In Woolwich, there’s now a three-way race for mayor, the first time the top job has been contested in a decade. However, that’s the sole contest among the 10 council spots in Woolwich and Wellesley townships. At least so far.
Woolwich Mayor Bill Strauss faces two challengers, but councillors Ruby Weber, Mark Bauman and Murray Martin are looking at acclamation at this point, six weeks ahead of the nomination deadline for the Oct. 25 municipal election. Elmira resident Jim David is seeking the other Ward 1 seat – incumbent Sandy Shantz has yet to declare what she intends to do.
All five current Wellesley council members – Mayor Ross Kelterborn, Shelley Wagner, Herb Neher, Jim Olender and Paul Hergott – are the only ones to have filed papers.
Clearly this situation is not the stuff of epic political battles. Whether or not you agree the incumbents are doing a good job, putting them through the trial of a widely-contested election is a good thing: good for voters, good for debate and, most of all, good for democracy.
For that reason, we’re calling on public-minded citizens in both townships to come forward and stand for election – the pay’s not too great (mayors’ aside), the hours erratic, the public ungrateful and the media coverage scathing, but aside from that, it’s a great job and a way to both shape and serve the community where you live.
Municipal councils do have a great deal of influence over the quality of life in their communities. That’s especially true in the townships, where even small decisions can have a noticeable impact. Because that’s the case, it’s even more important to have community-minded people at the helm, those with the drive to enhance the quality of life here.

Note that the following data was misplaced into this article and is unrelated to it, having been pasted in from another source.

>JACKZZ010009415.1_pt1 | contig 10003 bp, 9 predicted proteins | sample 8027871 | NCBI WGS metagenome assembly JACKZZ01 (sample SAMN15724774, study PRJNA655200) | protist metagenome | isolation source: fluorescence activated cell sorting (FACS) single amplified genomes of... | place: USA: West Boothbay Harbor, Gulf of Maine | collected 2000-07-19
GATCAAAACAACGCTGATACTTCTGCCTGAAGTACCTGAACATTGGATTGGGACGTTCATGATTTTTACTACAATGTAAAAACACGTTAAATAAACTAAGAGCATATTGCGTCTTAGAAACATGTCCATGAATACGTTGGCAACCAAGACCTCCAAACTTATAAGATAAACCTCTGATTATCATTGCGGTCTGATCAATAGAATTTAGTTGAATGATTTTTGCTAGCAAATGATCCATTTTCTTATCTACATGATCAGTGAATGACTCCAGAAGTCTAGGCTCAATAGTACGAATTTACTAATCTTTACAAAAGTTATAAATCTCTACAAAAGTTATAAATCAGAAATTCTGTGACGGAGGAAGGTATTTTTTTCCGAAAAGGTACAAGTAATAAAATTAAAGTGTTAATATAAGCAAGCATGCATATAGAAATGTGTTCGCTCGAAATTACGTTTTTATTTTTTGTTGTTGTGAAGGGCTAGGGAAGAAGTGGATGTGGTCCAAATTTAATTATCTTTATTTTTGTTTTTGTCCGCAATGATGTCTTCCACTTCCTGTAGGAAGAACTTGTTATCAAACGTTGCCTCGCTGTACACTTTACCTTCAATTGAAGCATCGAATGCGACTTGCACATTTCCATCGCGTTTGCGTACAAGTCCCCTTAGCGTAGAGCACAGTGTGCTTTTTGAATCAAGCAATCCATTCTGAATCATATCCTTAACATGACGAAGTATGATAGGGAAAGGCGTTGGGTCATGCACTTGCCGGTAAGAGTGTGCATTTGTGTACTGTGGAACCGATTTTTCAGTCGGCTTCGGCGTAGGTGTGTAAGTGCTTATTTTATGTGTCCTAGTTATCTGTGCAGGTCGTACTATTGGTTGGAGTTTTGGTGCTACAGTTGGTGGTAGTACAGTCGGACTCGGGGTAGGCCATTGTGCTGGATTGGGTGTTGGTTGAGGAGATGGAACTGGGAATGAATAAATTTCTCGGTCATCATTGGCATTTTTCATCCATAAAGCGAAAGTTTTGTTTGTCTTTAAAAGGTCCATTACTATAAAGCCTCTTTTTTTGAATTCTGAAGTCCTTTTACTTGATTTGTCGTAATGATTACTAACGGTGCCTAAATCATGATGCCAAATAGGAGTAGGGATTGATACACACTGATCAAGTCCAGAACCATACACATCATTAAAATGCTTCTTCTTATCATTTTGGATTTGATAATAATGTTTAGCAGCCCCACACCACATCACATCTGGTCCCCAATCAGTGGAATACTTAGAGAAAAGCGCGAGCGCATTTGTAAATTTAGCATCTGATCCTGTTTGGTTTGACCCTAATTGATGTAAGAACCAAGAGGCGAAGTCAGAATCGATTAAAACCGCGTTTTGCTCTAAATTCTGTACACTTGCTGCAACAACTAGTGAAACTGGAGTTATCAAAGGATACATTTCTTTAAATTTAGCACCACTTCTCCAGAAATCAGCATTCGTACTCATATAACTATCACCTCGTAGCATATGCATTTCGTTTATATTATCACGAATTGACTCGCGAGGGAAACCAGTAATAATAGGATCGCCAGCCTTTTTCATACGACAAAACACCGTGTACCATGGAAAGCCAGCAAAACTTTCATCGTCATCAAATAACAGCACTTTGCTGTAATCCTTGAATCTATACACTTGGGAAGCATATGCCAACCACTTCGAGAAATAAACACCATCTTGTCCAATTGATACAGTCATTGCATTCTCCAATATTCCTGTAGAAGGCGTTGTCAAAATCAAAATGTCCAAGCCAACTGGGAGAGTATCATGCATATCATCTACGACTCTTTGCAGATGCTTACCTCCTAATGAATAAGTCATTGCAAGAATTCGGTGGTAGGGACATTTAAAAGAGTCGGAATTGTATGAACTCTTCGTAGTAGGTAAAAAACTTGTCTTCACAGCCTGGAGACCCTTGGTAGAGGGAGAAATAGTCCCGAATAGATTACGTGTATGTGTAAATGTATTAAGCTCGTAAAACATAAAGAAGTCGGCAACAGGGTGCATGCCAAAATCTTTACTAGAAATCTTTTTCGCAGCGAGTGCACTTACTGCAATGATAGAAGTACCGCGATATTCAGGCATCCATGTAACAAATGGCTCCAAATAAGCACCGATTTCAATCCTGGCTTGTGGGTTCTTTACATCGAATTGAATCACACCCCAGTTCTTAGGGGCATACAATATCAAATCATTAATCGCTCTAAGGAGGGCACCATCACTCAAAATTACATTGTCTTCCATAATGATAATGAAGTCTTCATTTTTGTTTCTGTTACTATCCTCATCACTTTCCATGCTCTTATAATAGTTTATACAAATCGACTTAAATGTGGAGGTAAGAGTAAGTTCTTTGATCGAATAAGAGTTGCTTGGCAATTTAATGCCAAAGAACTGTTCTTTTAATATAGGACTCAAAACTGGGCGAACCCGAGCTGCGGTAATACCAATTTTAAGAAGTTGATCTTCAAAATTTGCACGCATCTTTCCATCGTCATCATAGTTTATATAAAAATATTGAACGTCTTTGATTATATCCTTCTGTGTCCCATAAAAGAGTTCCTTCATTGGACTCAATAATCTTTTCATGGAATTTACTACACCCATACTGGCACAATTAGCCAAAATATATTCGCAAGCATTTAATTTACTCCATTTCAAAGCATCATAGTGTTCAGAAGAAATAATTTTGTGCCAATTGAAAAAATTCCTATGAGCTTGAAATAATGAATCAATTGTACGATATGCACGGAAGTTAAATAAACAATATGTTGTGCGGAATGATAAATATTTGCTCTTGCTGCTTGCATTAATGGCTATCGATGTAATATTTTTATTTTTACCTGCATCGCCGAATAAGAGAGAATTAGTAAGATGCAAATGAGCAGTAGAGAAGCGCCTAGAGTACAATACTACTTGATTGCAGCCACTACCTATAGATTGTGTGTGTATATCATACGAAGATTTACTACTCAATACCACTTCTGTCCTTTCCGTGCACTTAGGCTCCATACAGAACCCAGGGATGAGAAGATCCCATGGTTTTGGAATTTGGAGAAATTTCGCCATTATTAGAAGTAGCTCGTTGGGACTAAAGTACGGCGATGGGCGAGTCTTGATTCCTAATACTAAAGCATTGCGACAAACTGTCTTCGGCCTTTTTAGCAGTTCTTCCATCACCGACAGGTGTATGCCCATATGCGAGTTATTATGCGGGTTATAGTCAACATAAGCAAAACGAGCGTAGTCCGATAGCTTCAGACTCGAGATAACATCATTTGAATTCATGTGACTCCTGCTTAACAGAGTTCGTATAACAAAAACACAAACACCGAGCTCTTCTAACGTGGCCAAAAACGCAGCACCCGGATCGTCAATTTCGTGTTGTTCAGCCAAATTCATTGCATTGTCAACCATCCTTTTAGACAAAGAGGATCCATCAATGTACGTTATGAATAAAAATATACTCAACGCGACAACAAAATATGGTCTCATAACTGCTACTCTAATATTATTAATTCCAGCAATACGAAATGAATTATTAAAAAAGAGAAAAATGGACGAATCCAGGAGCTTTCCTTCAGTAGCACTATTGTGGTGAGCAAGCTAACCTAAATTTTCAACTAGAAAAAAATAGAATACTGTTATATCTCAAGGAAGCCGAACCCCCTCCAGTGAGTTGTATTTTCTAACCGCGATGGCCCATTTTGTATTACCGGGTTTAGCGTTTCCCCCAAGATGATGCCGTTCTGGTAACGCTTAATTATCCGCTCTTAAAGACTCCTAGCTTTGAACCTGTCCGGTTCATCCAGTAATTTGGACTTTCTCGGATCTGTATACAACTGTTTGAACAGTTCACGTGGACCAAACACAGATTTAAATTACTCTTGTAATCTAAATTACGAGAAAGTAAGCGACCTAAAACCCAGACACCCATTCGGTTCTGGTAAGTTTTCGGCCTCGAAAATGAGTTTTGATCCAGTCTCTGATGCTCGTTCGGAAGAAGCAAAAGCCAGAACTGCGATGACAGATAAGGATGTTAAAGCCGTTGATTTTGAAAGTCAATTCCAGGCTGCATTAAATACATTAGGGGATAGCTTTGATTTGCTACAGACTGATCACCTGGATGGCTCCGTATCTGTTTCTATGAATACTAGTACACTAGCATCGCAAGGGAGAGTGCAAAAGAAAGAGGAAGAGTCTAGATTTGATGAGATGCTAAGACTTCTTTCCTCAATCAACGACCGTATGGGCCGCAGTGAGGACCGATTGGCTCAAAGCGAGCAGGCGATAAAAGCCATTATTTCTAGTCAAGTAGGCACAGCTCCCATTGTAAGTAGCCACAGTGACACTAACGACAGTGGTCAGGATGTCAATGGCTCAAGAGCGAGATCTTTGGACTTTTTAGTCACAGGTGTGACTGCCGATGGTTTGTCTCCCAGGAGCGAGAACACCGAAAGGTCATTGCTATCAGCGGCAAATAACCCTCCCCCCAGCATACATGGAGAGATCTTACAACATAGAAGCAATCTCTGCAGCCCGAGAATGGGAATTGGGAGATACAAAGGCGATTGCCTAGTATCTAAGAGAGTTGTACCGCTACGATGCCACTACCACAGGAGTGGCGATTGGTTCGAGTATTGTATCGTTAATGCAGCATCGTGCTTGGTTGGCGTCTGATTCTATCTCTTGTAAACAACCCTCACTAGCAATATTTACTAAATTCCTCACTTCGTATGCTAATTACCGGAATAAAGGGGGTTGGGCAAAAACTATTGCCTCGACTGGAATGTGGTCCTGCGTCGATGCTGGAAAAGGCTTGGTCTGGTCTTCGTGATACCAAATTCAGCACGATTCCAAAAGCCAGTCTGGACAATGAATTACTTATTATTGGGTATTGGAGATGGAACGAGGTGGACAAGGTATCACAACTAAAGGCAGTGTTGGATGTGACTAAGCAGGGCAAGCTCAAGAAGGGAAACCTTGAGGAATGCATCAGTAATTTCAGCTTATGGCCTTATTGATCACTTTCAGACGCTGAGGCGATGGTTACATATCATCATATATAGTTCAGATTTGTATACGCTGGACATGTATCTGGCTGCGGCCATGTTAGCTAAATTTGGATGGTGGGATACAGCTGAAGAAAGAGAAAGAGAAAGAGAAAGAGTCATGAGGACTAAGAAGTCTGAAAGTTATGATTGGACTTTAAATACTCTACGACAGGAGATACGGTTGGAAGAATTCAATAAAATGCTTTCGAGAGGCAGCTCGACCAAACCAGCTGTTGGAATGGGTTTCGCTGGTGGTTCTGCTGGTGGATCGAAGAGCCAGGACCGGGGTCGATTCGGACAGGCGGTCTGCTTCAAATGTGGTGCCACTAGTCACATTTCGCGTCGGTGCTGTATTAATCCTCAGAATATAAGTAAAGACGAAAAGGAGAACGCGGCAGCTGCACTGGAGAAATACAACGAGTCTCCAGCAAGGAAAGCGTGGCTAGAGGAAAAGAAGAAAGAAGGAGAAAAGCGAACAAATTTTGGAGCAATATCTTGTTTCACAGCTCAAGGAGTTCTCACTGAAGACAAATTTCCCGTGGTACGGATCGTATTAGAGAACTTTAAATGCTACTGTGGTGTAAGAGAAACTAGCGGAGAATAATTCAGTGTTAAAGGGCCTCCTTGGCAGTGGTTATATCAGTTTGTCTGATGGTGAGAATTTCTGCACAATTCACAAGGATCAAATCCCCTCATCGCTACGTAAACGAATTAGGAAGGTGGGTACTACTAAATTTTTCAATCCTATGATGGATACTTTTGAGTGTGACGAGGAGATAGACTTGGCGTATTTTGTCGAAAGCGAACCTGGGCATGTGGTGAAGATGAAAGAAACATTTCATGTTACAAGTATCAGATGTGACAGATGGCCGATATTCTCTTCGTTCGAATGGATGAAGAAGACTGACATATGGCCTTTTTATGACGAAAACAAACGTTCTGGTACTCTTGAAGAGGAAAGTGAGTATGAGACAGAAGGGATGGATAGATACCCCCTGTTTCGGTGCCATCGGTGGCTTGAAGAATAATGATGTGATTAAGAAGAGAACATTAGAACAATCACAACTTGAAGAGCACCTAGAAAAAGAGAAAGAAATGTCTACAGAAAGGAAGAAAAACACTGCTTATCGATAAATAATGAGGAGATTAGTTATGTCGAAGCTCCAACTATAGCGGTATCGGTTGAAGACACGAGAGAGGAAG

A contested election generates ideas, perhaps dragging residents out of their typical apathy. With any luck, we’d see voter turnout exceed the measly 30 per cent that’s the norm these days. Of course, there would be greater interest if controversy were the order of the day; just look at the public reaction to the gravel pit applications and issues such as development in Victoria Glen park to see just how galvanized people can get.
Most of the time, however, council meetings are dry affairs. That is both cause and effect in a system that essentially sees staff drive the agenda. Councillors often simply review reports and vote on the recommendations. Discussion is typically muted, with little dissent around the table, a situation made worse by the ill-considered Harris-era decision to reduce the size of municipal councils. A few more bodies around the table would provide more eyes to study reports, more voices to air opinions and more chances to vet ideas.
There’s no need for a free-for-all in council chambers, but dissent and debate are essential parts of the democratic process. Those qualities are precisely why we need more people to get involved in local politics. The more proactive the participants, the better the outcome will be for residents of the townships.
For voters, municipal elections typically mean a low turnout – the same should not be true of candidates.